In 2015 I transcribed Dowlandʼs lute song, “Weep you no more, sad fountains,” for pianist Ya-Ting Chang to perform at a memorial service honoring our friend Ellen Hughes, but I had had this particular song in mind for a set of variations since at least 2013. John Dowland was one of the most gifted melodists of his day, so creating a set of variations on a tune of his is an obvious choice. But Dowland was also a great synthesizer: in his lute songs one detects the influences of popular songs, dance music, and concerted sung and instrumental forms, all couched in a discreetly contrapuntal richness that belies its sophistication. My Encomium of John Dowland is as much an attempt to tease out the threads of his complex art as it is a “traditional” set of variations on a theme.
In point of fact, I do not focus exclusively or even mainly on Dowlandʼs melody. My variations come in three types, taking as their source-to-be-varied his melody (my Pavana, Fantasia: Ricercare, and Galiarda), his bass line (my Fantasia: Intonazione, Alman, and Psalme), and the four voices of his song as a totality (my Toccata, Fantasia: Parodia, and Gigge). My variations are inspired by contemporary dance, instrumental, and vocal “forms” through which Dowland also expressed himself and which he drew upon to enrich his song writing. My engagements with these old forms are by no means stylistic imitations, even though Encomium, on the whole, is basically tonal, and clear elements of many of the old forms are easily detectable. While composing, I wasnʼt particularly concerned about where my style began and older styles ended—I was playing with what I understood an “alman” to be, for example, practically and essentially, and focusing that play through the lens of Dowlandʼs song.
“Weep you no more, sad fountains” is in a typical ABB song form, and I preserve that form in all my variations, with the apparent exception of the fantasias. Since the fantasia was the most amorphous and unpredictable “form” of Dowlandʼs day, I treat it more freely than the others. I composed three different types of fantasia that each focus on a portion of Dowlandʼs song. My “intonazione” (which sets the tonality of the work) deals with bars 8.5–13 of Dowlandʼs Ayre, my “parodia” (which parodies a contemporary fantasia by John Bull, #108 in the Fitzwilliam Virginal Book) with bars 6–8.5, and my “ricercare” (an arcane fugal work) with bars 1–5. These frame Encomium symmetrically, and since the “intonazione” and “parodia” together constitute the B music (and are each repeated), Dowlandʼs ABB form encircles the whole of Encomium as BAB, with his original song at its center.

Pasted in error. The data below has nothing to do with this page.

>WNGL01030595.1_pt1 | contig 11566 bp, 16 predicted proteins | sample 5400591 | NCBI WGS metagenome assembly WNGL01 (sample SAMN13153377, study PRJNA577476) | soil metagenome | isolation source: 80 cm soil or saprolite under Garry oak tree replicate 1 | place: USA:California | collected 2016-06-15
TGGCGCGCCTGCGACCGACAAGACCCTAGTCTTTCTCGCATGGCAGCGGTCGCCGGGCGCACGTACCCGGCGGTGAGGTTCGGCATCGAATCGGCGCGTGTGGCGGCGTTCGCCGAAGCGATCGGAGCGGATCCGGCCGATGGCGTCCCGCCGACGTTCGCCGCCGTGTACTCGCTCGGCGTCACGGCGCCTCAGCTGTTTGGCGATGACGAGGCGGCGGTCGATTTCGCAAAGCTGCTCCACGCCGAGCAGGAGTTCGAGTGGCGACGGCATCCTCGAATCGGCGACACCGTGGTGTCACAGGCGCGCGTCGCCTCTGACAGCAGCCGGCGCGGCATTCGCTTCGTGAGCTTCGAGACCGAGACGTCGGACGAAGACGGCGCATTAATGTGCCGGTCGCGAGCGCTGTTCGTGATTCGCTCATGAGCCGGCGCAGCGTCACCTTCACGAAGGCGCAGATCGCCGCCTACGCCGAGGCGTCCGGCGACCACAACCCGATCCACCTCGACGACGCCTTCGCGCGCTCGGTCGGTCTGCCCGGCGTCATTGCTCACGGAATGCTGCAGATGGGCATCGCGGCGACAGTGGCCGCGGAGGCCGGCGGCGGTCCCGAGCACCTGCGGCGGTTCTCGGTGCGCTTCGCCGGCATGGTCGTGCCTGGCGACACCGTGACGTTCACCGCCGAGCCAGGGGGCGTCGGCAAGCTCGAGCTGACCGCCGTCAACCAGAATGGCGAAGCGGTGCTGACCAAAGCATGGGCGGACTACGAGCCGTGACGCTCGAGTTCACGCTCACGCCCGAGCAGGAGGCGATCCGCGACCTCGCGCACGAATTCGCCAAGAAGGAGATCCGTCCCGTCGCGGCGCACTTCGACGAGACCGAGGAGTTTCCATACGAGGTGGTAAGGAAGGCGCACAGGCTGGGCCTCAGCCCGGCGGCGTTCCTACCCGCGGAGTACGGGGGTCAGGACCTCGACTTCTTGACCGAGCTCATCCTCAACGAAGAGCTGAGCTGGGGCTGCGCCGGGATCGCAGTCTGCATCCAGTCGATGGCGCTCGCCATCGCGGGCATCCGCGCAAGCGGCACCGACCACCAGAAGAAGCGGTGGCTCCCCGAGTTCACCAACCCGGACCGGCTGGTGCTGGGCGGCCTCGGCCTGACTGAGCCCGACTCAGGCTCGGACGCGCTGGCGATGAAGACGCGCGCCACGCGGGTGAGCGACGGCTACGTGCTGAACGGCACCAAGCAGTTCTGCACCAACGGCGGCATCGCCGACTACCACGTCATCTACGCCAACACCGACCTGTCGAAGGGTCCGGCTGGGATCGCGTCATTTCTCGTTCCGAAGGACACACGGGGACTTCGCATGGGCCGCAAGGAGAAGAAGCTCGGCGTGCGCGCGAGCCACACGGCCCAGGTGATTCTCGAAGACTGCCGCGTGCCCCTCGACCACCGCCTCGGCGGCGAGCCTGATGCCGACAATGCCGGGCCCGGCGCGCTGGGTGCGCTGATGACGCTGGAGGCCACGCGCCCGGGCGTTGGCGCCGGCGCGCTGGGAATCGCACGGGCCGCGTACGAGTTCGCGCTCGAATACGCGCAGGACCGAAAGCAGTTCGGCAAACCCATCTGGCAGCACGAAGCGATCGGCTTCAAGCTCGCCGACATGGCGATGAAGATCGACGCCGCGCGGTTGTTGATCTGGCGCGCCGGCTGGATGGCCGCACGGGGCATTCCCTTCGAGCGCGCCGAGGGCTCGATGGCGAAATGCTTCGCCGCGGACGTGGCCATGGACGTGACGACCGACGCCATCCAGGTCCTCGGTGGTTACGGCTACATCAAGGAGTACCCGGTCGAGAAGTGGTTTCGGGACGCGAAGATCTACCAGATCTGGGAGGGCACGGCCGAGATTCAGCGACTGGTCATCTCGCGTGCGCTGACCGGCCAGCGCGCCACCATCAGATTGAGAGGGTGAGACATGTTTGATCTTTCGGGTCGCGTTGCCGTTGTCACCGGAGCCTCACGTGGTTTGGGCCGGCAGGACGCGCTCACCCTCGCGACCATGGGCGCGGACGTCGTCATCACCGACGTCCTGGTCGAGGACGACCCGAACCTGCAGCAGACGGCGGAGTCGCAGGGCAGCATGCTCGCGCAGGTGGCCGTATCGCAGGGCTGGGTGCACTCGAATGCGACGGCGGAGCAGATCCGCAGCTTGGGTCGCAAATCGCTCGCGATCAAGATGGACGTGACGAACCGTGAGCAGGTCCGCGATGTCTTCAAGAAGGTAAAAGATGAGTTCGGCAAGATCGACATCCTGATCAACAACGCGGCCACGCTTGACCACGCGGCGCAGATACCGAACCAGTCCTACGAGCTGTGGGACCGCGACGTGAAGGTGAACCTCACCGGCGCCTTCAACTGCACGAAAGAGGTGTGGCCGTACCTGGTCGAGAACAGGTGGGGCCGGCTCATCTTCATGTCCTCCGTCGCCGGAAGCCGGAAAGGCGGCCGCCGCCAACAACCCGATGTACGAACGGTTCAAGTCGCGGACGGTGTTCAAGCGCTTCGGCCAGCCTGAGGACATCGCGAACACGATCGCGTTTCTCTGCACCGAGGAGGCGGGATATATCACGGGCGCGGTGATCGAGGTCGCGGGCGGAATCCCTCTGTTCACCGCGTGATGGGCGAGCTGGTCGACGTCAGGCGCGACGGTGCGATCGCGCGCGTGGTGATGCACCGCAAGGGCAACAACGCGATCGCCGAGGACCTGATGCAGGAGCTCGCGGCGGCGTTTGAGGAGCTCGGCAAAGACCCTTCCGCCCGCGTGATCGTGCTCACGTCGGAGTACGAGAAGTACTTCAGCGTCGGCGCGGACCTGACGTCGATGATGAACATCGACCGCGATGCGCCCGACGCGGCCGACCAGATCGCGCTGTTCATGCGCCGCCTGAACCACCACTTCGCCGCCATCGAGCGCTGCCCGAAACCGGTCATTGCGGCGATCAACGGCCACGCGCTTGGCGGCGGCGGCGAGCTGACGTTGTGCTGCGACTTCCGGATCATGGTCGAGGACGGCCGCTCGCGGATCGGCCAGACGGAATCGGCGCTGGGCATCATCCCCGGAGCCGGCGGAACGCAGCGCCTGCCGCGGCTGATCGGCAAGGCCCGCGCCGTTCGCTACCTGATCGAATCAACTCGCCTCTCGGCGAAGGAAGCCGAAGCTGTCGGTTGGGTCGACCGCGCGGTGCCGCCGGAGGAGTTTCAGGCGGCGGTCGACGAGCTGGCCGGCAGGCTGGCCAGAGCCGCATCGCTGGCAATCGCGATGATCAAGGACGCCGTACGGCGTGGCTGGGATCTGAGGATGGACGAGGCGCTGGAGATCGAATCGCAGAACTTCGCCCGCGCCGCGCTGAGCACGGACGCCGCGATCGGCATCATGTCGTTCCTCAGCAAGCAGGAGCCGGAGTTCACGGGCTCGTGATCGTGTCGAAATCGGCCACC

I love to play older music (from Bach on back) at the piano, even though the instrument didnʼt exist when that music was composed! For me, the piano is at its best when it is pretending that it is something else, and playing older music on the piano necessitates such an approach. I sometimes make imaginary orchestrational suggestions in Encomium (in Pavana and Galiarda, specifically), but on the whole I wanted to create music that allows pianists to exercise their imaginations in creating the colors and affects they feel most suit the music. For this reason, I exclude dynamics from my score (only a handful of hairpins are used), as well as most articulations. Tempo indications are given but should be treated as suggestions. Pedaling is provided only where absolutely necessary, and some general, somewhat vague descriptors pepper the score. This is music to be played with, as much as played.
Encomium of John Dowland was composed in October 2020, in the eighth full month of the Covid-19 pandemic that continues to keep those of us fortunate enough to remain healthy separated from one another. Encomium, dedicated to my many pianist friends, springs from my need to communicate with them, in a shared celebration of one whose elegant mastery continues to beguile us nearly four hundred years after he strutted and fretted his hour upon the earth.